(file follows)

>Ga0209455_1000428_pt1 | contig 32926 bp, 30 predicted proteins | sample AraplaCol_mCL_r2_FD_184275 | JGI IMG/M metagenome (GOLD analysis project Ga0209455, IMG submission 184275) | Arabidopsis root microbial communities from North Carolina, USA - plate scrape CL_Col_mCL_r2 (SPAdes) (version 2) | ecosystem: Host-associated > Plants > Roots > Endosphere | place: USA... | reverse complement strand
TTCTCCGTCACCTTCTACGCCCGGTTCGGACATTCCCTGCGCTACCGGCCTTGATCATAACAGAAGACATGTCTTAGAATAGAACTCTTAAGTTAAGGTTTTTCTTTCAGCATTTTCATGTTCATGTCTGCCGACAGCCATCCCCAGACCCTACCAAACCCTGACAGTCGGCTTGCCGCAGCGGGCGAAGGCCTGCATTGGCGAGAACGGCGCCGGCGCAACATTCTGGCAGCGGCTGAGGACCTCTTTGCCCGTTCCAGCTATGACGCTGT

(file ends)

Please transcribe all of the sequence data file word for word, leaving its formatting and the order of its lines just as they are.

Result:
>Ga0209455_1000428_pt1 | contig 32926 bp, 30 predicted proteins | sample AraplaCol_mCL_r2_FD_184275 | JGI IMG/M metagenome (GOLD analysis project Ga0209455, IMG submission 184275) | Arabidopsis root microbial communities from North Carolina, USA - plate scrape CL_Col_mCL_r2 (SPAdes) (version 2) | ecosystem: Host-associated > Plants > Roots > Endosphere | place: USA... | reverse complement strand
TTCTCCGTCACCTTCTACGCCCGGTTCGGACATTCCCTGCGCTACCGGCCTTGATCATAACAGAAGACATGTCTTAGAATAGAACTCTTAAGTTAAGGTTTTTCTTTCAGCATTTTCATGTTCATGTCTGCCGACAGCCATCCCCAGACCCTACCAAACCCTGACAGTCGGCTTGCCGCAGCGGGCGAAGGCCTGCATTGGCGAGAACGGCGCCGGCGCAACATTCTGGCAGCGGCTGAGGACCTCTTTGCCCGTTCCAGCTATGACGCTGT